St. Joseph University Church (next to UB Main St. campus)
3269 Main Street, Buffalo, NY 14214
7:00-8:00 PM
Optional Q&A 8:00-8:30 PM

Suggested Donation: $5

 

Thinking Systems About:
The Upcoming 2016 Presidential Campaign

Monday, September 26, 2016

Attendance: 281

Description: What is going on in our country? What has happened to the quality of political discourse? Systems Theory can help us answer important questions like these! The last developed and least understood principle of Bowen Family Systems Theory is “The Emotional Process in Society.” The concept suggests that, just as a multi-generational family can become more and more emotionally immature and troubled from one generation to the next or more and more emotionally mature and content from one generation to the next, so can all of society become more or less emotionally mature. When a majority of the population becomes very emotionally mature we have an era of “societal progression” (e.g. the renaissance). And in a similar way, when a critical mass of society becomes very emotionally immature we have a period of “societal regression” (e.g. pre-WW II Germany). Most Family Systems theoricians believe America has been in a period of societal regression since the end of the 20th century. Join us as we ask some serious questions about whether or not the tenor of the 2016 presidential campaign is an indicator that Americans are on a slippery slope towards societal regression.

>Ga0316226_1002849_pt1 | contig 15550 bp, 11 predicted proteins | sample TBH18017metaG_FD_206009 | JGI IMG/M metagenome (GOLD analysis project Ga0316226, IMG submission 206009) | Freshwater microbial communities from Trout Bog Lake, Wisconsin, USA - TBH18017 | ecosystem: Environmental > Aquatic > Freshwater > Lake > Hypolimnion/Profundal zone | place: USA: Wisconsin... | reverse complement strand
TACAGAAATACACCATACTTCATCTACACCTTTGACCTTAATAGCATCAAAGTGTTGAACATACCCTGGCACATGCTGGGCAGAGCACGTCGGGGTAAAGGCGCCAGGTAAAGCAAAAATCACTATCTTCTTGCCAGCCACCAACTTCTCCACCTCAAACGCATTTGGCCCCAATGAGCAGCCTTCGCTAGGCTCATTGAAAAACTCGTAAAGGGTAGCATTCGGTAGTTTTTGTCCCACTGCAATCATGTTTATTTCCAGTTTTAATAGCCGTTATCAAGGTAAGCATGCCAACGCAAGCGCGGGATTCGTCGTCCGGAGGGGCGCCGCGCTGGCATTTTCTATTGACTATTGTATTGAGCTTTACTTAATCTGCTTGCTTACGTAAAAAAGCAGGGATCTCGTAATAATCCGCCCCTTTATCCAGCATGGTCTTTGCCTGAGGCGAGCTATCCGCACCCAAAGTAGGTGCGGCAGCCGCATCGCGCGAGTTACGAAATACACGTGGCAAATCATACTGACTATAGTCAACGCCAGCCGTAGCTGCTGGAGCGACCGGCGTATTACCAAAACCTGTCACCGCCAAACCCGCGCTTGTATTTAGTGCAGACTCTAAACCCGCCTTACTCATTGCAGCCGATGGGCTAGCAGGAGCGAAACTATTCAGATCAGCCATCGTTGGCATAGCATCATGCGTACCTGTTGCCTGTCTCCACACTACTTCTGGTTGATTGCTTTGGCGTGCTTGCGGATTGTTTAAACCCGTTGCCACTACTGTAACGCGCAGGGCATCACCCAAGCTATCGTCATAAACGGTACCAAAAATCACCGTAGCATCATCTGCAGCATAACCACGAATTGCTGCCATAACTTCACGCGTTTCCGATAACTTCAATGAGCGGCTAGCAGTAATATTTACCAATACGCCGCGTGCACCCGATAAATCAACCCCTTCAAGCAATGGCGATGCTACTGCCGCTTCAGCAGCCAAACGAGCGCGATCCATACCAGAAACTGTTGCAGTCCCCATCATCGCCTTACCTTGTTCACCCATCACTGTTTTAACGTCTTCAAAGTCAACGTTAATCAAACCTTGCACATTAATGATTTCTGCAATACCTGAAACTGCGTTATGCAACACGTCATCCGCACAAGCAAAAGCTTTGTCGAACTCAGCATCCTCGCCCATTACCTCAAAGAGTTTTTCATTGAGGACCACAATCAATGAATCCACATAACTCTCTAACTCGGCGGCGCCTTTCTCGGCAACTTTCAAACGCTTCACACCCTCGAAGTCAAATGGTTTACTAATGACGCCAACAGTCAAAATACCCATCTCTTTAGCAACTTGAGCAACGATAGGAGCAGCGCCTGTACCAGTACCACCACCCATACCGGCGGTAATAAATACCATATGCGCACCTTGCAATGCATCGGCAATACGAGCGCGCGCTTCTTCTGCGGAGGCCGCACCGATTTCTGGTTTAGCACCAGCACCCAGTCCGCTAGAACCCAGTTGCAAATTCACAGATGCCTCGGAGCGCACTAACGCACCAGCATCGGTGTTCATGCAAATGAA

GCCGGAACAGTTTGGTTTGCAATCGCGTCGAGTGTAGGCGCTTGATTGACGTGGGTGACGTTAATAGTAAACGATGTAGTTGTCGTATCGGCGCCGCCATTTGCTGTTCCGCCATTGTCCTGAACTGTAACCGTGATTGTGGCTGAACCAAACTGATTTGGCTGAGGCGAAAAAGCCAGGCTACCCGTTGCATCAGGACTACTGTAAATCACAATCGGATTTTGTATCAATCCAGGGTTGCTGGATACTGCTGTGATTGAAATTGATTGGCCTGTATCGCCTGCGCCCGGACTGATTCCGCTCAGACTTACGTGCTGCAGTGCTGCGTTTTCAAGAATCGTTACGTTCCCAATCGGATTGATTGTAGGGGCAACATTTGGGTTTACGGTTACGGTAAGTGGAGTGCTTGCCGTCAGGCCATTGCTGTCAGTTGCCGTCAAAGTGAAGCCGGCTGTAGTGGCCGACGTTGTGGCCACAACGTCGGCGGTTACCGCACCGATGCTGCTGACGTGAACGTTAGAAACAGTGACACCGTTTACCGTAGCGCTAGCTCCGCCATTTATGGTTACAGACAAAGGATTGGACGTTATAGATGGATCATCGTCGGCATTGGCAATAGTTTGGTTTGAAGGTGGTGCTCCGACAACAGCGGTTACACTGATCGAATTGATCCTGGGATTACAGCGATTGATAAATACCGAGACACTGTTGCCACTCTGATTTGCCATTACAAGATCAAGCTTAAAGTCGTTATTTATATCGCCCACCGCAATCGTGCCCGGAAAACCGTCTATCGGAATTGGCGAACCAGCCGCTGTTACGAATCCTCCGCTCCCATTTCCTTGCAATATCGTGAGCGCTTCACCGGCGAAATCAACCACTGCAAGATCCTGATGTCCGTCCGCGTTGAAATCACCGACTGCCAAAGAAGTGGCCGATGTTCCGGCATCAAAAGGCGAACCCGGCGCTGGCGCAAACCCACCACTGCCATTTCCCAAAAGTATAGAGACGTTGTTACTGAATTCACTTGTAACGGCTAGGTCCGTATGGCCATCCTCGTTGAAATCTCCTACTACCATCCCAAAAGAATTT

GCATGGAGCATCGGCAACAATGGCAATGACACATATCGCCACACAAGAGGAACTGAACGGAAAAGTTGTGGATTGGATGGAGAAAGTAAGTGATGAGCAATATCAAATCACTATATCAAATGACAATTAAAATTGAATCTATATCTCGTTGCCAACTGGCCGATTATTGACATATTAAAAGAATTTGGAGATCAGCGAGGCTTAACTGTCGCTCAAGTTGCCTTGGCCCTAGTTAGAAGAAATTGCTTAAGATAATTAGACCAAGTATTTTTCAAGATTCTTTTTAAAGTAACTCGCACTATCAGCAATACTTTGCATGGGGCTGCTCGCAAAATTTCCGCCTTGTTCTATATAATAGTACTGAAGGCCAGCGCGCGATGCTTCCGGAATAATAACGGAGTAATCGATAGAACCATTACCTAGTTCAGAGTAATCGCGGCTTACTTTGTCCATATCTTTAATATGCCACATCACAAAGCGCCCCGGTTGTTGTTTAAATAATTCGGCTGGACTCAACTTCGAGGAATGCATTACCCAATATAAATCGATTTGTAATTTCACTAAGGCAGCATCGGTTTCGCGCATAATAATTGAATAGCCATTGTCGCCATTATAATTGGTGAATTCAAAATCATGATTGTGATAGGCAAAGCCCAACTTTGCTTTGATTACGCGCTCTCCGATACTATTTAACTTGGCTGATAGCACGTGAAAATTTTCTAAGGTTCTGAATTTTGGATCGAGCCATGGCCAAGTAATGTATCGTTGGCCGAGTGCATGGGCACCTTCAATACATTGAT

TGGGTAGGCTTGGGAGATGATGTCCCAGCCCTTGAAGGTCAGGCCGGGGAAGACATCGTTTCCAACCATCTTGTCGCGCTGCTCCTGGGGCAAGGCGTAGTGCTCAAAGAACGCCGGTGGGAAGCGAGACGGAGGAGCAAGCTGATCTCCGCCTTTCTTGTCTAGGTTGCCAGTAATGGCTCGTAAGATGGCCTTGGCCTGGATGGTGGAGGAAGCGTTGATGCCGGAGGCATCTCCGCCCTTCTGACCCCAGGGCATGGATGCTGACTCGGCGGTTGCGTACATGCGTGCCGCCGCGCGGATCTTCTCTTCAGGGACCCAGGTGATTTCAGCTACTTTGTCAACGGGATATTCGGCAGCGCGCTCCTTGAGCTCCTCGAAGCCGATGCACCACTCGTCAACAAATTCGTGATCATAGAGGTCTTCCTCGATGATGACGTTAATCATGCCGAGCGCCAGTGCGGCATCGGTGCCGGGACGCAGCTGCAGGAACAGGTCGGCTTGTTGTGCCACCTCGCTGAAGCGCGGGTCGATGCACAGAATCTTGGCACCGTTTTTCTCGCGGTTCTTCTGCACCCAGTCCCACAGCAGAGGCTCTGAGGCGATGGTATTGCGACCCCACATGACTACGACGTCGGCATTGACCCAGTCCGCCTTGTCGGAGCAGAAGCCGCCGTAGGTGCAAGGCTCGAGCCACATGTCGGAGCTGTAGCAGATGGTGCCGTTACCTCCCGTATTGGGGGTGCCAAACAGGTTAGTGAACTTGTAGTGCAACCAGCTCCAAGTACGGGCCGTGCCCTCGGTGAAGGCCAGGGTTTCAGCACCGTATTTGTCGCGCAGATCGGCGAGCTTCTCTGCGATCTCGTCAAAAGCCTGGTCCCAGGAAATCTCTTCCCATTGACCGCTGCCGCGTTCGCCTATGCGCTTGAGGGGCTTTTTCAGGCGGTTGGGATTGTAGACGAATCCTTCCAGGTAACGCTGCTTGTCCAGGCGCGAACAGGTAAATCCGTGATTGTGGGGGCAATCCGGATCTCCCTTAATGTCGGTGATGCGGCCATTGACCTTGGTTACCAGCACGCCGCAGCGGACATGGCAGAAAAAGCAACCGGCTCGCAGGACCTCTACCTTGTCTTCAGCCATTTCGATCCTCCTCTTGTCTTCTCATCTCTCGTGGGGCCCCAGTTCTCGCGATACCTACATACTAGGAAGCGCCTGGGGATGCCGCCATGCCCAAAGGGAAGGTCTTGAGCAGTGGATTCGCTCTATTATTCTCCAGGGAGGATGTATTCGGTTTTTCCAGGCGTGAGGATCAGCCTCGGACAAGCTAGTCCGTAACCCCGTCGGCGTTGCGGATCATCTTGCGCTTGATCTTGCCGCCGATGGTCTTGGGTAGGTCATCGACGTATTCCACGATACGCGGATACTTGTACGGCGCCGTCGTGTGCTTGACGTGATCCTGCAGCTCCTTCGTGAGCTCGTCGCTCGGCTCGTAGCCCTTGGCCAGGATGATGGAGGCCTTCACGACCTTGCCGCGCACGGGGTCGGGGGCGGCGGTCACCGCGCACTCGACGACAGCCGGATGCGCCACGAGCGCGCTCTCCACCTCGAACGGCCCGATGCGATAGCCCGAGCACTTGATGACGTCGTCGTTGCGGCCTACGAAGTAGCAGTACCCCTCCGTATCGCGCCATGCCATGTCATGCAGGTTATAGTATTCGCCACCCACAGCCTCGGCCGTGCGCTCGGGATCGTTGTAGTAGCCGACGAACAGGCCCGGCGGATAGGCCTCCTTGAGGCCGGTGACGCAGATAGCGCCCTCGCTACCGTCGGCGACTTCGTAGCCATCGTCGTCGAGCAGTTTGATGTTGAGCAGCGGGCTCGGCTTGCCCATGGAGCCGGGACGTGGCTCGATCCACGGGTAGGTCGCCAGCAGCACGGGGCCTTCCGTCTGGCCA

St. Joseph University Church (next to UB Main St. campus)
3269 Main Street, Buffalo, NY 14214
7:00-8:00 PM
Optional Q&A 8:00-8:30 PM

Suggested Donation: $5

Thinking Systems About:
Addiction To Alcohol, Drugs, Food or Religion

Monday, March 7, 2016

Attendance: 182

 

Description: Many of us think of addiction as a character flaw while others think of it as a genetic trait rooted in the brain that is transmitted from one generation to another. Family Systems Theory takes a different – but not necessarily contrary – view of addiction. Join us as we “think systems” about what happens in a family when one member of that systems “binds” her anxiety on food or another person “binds” his anxiety on beer or yet another person “binds” his/her anxiety on sex or or drugs or sports or pornography or religion or…. If we think about addiction as a symptom of a family that solves its problems in just such a dysfunctional way, then the antidote to addiction might very well be the quality of our relationships with family members and other people who are important to us.

St. Joseph University Church (next to UB Main St. campus)
3269 Main Street, Buffalo, NY 14214
7:00-8:00 PM
Optional Q&A 8:00-8:30 PM

Suggested Donation: $5

Thinking Systems About: